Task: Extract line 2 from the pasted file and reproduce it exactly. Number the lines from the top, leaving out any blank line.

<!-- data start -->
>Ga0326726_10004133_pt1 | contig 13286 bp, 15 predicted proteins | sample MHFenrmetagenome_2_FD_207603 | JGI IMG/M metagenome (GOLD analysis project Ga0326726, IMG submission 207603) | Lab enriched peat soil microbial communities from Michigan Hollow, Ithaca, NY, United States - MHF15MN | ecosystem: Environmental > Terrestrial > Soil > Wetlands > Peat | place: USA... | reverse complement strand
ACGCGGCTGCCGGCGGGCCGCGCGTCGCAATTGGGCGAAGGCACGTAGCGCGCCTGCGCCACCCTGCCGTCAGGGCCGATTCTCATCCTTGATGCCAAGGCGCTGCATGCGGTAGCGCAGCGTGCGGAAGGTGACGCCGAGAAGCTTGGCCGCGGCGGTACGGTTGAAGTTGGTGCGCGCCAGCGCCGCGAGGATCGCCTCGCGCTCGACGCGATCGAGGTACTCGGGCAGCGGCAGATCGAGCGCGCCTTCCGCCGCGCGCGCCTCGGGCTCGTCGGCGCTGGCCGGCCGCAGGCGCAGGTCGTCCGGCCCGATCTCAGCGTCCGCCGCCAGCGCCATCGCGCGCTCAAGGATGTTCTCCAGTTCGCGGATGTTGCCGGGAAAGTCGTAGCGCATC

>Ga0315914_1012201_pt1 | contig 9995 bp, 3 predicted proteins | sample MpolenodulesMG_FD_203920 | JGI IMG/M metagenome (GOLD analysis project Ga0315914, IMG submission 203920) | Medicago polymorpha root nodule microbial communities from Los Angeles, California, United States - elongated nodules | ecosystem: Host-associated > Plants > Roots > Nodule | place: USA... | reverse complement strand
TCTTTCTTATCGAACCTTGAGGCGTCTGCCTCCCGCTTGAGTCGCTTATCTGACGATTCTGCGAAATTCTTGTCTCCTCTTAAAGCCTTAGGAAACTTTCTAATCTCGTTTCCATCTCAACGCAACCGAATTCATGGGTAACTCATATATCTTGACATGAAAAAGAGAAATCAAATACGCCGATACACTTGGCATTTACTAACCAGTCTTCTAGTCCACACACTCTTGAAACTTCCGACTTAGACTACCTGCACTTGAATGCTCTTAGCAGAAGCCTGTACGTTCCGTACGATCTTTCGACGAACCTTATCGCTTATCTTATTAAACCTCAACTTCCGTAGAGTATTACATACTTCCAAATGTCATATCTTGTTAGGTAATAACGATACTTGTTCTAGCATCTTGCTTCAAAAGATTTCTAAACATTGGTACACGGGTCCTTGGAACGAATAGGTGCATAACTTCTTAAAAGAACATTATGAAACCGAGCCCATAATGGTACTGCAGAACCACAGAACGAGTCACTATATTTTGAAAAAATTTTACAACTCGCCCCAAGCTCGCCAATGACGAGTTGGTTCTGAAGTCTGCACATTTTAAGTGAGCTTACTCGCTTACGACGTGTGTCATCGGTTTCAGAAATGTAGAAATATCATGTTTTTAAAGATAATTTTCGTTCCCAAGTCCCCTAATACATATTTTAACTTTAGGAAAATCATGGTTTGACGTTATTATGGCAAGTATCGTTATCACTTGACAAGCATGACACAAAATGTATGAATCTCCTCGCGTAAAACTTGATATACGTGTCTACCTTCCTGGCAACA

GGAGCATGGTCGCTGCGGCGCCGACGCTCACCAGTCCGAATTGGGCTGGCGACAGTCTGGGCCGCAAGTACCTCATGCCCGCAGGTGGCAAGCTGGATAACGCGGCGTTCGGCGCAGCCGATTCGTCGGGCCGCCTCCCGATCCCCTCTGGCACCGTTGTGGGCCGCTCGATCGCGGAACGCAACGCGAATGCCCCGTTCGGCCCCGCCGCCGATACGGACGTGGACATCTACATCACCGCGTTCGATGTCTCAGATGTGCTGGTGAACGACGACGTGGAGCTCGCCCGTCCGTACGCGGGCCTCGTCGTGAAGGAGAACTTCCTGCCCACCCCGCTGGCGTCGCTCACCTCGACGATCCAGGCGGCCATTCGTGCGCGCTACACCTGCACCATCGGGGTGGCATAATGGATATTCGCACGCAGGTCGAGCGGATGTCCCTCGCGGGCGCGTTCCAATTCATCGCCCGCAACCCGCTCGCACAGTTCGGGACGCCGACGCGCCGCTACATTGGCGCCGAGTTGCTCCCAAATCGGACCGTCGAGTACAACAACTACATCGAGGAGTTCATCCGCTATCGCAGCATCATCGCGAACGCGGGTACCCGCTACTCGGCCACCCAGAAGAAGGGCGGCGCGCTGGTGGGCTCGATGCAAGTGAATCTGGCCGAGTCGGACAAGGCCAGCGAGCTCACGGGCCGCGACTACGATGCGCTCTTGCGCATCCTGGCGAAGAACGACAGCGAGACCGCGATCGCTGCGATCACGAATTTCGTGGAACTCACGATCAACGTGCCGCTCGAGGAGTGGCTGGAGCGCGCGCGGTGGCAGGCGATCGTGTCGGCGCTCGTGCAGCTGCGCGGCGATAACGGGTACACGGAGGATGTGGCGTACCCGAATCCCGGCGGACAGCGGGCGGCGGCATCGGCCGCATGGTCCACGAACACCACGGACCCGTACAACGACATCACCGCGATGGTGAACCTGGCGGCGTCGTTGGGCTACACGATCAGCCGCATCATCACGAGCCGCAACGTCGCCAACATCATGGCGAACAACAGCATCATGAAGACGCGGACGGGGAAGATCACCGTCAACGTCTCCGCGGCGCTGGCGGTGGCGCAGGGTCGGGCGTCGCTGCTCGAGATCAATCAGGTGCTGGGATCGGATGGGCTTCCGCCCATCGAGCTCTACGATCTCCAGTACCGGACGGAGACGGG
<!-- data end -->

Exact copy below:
ACGCGGCTGCCGGCGGGCCGCGCGTCGCAATTGGGCGAAGGCACGTAGCGCGCCTGCGCCACCCTGCCGTCAGGGCCGATTCTCATCCTTGATGCCAAGGCGCTGCATGCGGTAGCGCAGCGTGCGGAAGGTGACGCCGAGAAGCTTGGCCGCGGCGGTACGGTTGAAGTTGGTGCGCGCCAGCGCCGCGAGGATCGCCTCGCGCTCGACGCGATCGAGGTACTCGGGCAGCGGCAGATCGAGCGCGCCTTCCGCCGCGCGCGCCTCGGGCTCGTCGGCGCTGGCCGGCCGCAGGCGCAGGTCGTCCGGCCCGATCTCAGCGTCCGCCGCCAGCGCCATCGCGCGCTCAAGGATGTTCTCCAGTTCGCGGATGTTGCCGGGAAAGTCGTAGCGCATC